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Prince William School

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Changes to Times of the School Day - Update

Dear Parent/Carer and Other Stakeholders of Prince William School

25 May 2018

I am writing further to the consultation about changing the time of the school day at Prince William School.

We proposed reducing the lunchtime by 15 minutes, from the current 55 minutes (1.35 – 2.30pm) down to 40 minutes, bringing us into line with most secondary schools in the area. This would result in changing the time of the end of the school day from 3.30pm to 3.15pm, with effect from September 2018. The time of the start of the school would remain the same, with students needing to be on site at 8.50 and registration at 8.55am.

In the consultation we sent out around 2500 letters to parents of current students, parents of children in our cluster of primary schools, parents of students coming from other primary schools in September 2018, and other members of the local community who might be affected by the change. We set out our reasons for wanting to make the changes and invited stakeholders to comment on the proposal to a dedicated email address, by noon on Monday 21 May 2018. We received 45 emails, four of which did not offer an opinion either for or against the proposal but raised other points about the timings of lessons or asked for further information. Of the remaining 41 emails, 23 (56%) were in favour of the proposal and 18 (44%) were against it. However, we sent out around 2500 letters and we have to assume that those stakeholders who did not reply do not object to the proposal. Thus the percentage of people consulted who object to the proposal is actually very small (less than 1%). We also held a meeting at the school on 24 May 2018 to offer an opportunity for stakeholders to come to ask questions and discuss the matter. Four people came to the meeting and the views they expressed were very similar to those in the emails, both for and against the proposal.

We currently provide a wide range of activities at lunchtime, and the main concern for those who were against the proposal was the possible impact on those activities being shorter and more rushed in a shorter lunchtime. Most of these activities currently run for 30 minutes and will still be able to run for 30 minutes in a 40-minute lunchbreak, and we will issue students with a “fastpass ticket” for the canteen queue for the days they attend such activities to support their attendance at them as much as possible. Others may choose to run after school, along with the wide range of activities currently available after school, enabling them to be less rushed than they are currently.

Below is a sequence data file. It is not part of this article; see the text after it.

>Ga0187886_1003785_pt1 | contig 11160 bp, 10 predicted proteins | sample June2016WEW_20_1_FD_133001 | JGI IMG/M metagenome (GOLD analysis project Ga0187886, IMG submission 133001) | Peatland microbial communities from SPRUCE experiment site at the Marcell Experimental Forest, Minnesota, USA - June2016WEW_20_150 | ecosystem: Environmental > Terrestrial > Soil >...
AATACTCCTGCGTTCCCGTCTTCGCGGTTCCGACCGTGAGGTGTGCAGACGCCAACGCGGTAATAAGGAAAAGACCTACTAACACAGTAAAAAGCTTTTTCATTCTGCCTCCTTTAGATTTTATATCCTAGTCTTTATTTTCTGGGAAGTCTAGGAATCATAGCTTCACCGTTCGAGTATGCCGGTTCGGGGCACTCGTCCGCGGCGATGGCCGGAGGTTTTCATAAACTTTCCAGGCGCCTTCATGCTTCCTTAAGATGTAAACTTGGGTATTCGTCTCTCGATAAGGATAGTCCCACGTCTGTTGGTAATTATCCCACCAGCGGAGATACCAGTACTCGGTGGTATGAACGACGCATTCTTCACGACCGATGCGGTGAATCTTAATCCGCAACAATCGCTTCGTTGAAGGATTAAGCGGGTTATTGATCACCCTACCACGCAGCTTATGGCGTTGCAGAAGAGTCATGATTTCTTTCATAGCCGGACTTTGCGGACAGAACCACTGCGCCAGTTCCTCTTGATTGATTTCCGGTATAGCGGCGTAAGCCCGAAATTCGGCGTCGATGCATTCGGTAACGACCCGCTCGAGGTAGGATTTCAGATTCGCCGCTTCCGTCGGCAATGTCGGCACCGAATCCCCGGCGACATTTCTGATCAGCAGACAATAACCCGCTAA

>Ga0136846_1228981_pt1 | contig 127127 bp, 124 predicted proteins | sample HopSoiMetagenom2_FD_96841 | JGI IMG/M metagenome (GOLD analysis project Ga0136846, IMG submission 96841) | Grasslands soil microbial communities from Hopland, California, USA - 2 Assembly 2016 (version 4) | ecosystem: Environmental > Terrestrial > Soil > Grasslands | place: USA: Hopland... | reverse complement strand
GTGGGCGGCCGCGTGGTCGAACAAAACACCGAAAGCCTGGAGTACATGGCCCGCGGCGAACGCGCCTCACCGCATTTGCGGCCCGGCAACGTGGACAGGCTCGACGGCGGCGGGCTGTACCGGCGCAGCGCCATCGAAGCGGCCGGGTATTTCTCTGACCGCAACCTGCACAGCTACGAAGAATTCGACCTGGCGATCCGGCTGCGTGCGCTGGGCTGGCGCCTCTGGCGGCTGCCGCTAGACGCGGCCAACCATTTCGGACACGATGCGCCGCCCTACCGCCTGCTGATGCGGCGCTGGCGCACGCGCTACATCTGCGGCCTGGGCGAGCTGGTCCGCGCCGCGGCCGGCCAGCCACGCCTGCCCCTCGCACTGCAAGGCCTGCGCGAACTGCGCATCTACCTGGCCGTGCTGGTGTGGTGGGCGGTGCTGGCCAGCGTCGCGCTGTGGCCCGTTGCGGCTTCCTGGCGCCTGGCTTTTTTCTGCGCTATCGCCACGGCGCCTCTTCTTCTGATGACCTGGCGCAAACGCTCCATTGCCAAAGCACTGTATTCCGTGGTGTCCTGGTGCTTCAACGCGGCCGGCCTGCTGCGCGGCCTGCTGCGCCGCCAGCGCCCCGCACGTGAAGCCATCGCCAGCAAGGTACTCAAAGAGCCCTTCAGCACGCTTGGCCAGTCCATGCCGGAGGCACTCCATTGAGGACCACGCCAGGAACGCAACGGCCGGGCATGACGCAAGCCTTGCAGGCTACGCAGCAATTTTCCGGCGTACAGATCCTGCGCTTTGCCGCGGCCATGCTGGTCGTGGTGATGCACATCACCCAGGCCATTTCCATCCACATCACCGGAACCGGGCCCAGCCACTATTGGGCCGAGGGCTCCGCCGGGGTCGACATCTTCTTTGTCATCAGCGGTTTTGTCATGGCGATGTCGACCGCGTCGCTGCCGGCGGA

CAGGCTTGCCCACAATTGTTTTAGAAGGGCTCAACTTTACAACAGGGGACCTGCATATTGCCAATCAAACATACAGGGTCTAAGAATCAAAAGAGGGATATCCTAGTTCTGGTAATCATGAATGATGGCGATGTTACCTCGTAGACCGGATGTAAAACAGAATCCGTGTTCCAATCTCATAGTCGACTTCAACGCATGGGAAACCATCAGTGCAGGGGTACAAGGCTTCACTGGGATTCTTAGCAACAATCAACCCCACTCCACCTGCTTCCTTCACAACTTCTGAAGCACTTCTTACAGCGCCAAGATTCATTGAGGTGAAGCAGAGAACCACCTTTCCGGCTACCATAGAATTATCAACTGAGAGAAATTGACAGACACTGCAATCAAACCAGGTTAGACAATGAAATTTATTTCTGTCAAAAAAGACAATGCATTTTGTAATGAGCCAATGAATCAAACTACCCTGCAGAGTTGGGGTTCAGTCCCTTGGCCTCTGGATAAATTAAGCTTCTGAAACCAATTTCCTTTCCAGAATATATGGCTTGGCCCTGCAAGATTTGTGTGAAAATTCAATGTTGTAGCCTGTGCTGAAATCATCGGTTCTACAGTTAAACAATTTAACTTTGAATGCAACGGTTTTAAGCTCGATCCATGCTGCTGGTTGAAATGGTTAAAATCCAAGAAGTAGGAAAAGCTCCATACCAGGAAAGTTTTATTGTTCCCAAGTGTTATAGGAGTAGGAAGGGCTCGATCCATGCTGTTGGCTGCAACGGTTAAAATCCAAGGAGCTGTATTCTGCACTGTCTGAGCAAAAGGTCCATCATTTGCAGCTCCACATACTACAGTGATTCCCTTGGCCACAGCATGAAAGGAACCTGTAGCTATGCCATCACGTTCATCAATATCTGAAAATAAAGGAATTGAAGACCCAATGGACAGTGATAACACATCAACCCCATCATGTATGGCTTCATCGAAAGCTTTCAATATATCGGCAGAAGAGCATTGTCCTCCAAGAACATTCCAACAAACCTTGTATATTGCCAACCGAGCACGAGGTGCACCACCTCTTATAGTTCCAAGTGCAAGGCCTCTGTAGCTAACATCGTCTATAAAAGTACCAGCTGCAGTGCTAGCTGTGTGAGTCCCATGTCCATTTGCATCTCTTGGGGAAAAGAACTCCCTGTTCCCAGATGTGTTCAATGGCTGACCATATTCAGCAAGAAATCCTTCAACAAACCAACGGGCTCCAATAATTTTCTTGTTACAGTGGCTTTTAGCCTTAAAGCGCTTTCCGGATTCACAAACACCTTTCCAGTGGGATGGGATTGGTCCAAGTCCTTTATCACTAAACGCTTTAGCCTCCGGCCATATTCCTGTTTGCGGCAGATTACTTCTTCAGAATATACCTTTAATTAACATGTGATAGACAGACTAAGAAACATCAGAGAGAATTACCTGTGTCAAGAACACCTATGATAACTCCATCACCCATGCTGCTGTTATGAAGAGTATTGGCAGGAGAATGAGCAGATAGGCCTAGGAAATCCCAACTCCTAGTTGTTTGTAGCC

The disadvantage of students having to eat quickly if they want to take part in a lunchtime club that day, will, we believe, be offset by the advantage of students who do not choose to take part in such activities having less time in which to get bored. We hope that this will help us to reduce poor behaviour (which often ‘spills over’ into afternoon lessons) and promote the positive, work culture that we want. Many parents who were in favour of the proposal agreed that some students do get bored at lunchtime and would rather get on with their lessons, finish the day earlier, and do after school clubs or other activities at home. One or two  expressed the opinion that a longer lunchtime in the winter is particularly unpleasant for students on days when they are not involved in a club.

Other concerns about the proposal involved the matter of students getting home earlier and the child care issues some families may have associated with that. However, many parents in favour of the proposal said it would be nice for students to get home a little earlier and would give them more time to do homework, other activities based at home or in the local community, and some even pointed out that it made more time available for doctors and dental appointments outside school hours. Some also commented that it would be better to have students home a little earlier in the winter when it gets dark early.

Some suggested that we put on more activities in order to stop students being bored. As mentioned earlier, we do already offer a wide range of activities, both before and after school, but we cannot put on enough to accommodate all students every day. We rely on staff volunteering to put on lunchtime and afterschool activities, they do not get paid for them, and staff are entitled to a lunch break.

The Governors and Trust have reflected on all the feedback and have decided that it would be appropriate to proceed with the proposed change to the time of the end of the school day. We are therefore giving 3 months’ notice that from 6 September 2018 (which is the first student day of the Autumn term) the end of the school day at Prince William School will be 3.15pm.


Yours faithfully

Mrs E Dormor